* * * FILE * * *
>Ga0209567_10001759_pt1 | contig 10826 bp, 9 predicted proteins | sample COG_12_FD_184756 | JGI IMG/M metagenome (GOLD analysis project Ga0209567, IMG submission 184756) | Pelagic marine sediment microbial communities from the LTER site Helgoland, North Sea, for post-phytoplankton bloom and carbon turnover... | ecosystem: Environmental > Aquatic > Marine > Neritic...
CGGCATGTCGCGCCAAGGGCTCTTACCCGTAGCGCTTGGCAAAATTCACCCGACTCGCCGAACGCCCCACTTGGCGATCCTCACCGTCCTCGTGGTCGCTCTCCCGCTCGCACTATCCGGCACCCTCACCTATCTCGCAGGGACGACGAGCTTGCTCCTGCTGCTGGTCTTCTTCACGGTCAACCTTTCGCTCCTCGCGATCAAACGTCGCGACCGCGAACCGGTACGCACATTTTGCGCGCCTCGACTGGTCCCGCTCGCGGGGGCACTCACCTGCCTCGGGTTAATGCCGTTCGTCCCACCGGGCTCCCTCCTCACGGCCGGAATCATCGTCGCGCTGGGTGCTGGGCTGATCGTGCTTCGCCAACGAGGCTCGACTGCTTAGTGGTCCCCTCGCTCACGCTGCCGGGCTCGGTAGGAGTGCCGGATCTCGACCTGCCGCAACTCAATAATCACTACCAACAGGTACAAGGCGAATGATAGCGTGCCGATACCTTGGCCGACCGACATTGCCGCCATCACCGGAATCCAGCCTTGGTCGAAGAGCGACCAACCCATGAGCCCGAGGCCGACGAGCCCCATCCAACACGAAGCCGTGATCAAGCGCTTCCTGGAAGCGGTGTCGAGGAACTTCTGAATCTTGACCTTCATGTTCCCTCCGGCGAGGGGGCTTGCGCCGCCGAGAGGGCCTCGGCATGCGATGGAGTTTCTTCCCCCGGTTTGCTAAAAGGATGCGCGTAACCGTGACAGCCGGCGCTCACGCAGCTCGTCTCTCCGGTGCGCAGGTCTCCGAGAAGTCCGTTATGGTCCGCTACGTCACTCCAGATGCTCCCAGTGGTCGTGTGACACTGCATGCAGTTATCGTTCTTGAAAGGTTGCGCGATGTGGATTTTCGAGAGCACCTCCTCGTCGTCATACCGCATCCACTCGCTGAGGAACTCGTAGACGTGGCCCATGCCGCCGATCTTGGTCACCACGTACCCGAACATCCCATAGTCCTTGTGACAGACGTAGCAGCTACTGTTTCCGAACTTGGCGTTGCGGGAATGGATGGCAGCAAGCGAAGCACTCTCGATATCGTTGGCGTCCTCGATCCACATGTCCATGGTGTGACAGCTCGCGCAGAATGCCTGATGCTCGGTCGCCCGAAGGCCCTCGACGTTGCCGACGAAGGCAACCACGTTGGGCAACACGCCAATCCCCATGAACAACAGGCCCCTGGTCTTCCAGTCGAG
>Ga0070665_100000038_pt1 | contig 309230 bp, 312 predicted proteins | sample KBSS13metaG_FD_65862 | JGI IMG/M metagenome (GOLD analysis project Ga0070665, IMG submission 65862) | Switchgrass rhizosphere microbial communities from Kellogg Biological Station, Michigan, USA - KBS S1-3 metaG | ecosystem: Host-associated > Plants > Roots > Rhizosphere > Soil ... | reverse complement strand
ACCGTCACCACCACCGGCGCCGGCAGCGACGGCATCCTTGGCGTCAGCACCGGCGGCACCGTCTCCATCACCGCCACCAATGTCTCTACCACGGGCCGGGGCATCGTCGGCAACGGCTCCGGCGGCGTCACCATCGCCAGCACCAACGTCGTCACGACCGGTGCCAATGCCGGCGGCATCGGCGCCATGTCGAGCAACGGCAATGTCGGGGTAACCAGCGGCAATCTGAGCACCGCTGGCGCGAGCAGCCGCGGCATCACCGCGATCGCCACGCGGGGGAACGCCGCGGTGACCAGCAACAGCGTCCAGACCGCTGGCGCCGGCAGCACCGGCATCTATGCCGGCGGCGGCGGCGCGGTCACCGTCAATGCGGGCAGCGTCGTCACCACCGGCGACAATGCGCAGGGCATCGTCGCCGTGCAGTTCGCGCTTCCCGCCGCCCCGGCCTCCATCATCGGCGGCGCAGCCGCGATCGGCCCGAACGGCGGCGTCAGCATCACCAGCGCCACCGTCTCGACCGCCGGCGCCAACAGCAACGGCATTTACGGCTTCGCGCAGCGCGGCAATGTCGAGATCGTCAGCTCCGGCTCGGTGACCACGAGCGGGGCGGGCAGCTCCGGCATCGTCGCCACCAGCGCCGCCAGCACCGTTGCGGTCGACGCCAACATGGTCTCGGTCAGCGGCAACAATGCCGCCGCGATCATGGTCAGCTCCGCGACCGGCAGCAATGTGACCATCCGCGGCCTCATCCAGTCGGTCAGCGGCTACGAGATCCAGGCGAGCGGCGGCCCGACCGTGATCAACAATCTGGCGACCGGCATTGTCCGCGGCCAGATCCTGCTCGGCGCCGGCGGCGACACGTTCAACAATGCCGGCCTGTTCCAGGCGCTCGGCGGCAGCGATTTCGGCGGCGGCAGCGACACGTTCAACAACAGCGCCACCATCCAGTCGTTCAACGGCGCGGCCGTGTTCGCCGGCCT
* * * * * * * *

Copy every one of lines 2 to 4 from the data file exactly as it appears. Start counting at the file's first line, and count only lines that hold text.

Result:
CGGCATGTCGCGCCAAGGGCTCTTACCCGTAGCGCTTGGCAAAATTCACCCGACTCGCCGAACGCCCCACTTGGCGATCCTCACCGTCCTCGTGGTCGCTCTCCCGCTCGCACTATCCGGCACCCTCACCTATCTCGCAGGGACGACGAGCTTGCTCCTGCTGCTGGTCTTCTTCACGGTCAACCTTTCGCTCCTCGCGATCAAACGTCGCGACCGCGAACCGGTACGCACATTTTGCGCGCCTCGACTGGTCCCGCTCGCGGGGGCACTCACCTGCCTCGGGTTAATGCCGTTCGTCCCACCGGGCTCCCTCCTCACGGCCGGAATCATCGTCGCGCTGGGTGCTGGGCTGATCGTGCTTCGCCAACGAGGCTCGACTGCTTAGTGGTCCCCTCGCTCACGCTGCCGGGCTCGGTAGGAGTGCCGGATCTCGACCTGCCGCAACTCAATAATCACTACCAACAGGTACAAGGCGAATGATAGCGTGCCGATACCTTGGCCGACCGACATTGCCGCCATCACCGGAATCCAGCCTTGGTCGAAGAGCGACCAACCCATGAGCCCGAGGCCGACGAGCCCCATCCAACACGAAGCCGTGATCAAGCGCTTCCTGGAAGCGGTGTCGAGGAACTTCTGAATCTTGACCTTCATGTTCCCTCCGGCGAGGGGGCTTGCGCCGCCGAGAGGGCCTCGGCATGCGATGGAGTTTCTTCCCCCGGTTTGCTAAAAGGATGCGCGTAACCGTGACAGCCGGCGCTCACGCAGCTCGTCTCTCCGGTGCGCAGGTCTCCGAGAAGTCCGTTATGGTCCGCTACGTCACTCCAGATGCTCCCAGTGGTCGTGTGACACTGCATGCAGTTATCGTTCTTGAAAGGTTGCGCGATGTGGATTTTCGAGAGCACCTCCTCGTCGTCATACCGCATCCACTCGCTGAGGAACTCGTAGACGTGGCCCATGCCGCCGATCTTGGTCACCACGTACCCGAACATCCCATAGTCCTTGTGACAGACGTAGCAGCTACTGTTTCCGAACTTGGCGTTGCGGGAATGGATGGCAGCAAGCGAAGCACTCTCGATATCGTTGGCGTCCTCGATCCACATGTCCATGGTGTGACAGCTCGCGCAGAATGCCTGATGCTCGGTCGCCCGAAGGCCCTCGACGTTGCCGACGAAGGCAACCACGTTGGGCAACACGCCAATCCCCATGAACAACAGGCCCCTGGTCTTCCAGTCGAG
>Ga0070665_100000038_pt1 | contig 309230 bp, 312 predicted proteins | sample KBSS13metaG_FD_65862 | JGI IMG/M metagenome (GOLD analysis project Ga0070665, IMG submission 65862) | Switchgrass rhizosphere microbial communities from Kellogg Biological Station, Michigan, USA - KBS S1-3 metaG | ecosystem: Host-associated > Plants > Roots > Rhizosphere > Soil ... | reverse complement strand
ACCGTCACCACCACCGGCGCCGGCAGCGACGGCATCCTTGGCGTCAGCACCGGCGGCACCGTCTCCATCACCGCCACCAATGTCTCTACCACGGGCCGGGGCATCGTCGGCAACGGCTCCGGCGGCGTCACCATCGCCAGCACCAACGTCGTCACGACCGGTGCCAATGCCGGCGGCATCGGCGCCATGTCGAGCAACGGCAATGTCGGGGTAACCAGCGGCAATCTGAGCACCGCTGGCGCGAGCAGCCGCGGCATCACCGCGATCGCCACGCGGGGGAACGCCGCGGTGACCAGCAACAGCGTCCAGACCGCTGGCGCCGGCAGCACCGGCATCTATGCCGGCGGCGGCGGCGCGGTCACCGTCAATGCGGGCAGCGTCGTCACCACCGGCGACAATGCGCAGGGCATCGTCGCCGTGCAGTTCGCGCTTCCCGCCGCCCCGGCCTCCATCATCGGCGGCGCAGCCGCGATCGGCCCGAACGGCGGCGTCAGCATCACCAGCGCCACCGTCTCGACCGCCGGCGCCAACAGCAACGGCATTTACGGCTTCGCGCAGCGCGGCAATGTCGAGATCGTCAGCTCCGGCTCGGTGACCACGAGCGGGGCGGGCAGCTCCGGCATCGTCGCCACCAGCGCCGCCAGCACCGTTGCGGTCGACGCCAACATGGTCTCGGTCAGCGGCAACAATGCCGCCGCGATCATGGTCAGCTCCGCGACCGGCAGCAATGTGACCATCCGCGGCCTCATCCAGTCGGTCAGCGGCTACGAGATCCAGGCGAGCGGCGGCCCGACCGTGATCAACAATCTGGCGACCGGCATTGTCCGCGGCCAGATCCTGCTCGGCGCCGGCGGCGACACGTTCAACAATGCCGGCCTGTTCCAGGCGCTCGGCGGCAGCGATTTCGGCGGCGGCAGCGACACGTTCAACAACAGCGCCACCATCCAGTCGTTCAACGGCGCGGCCGTGTTCGCCGGCCT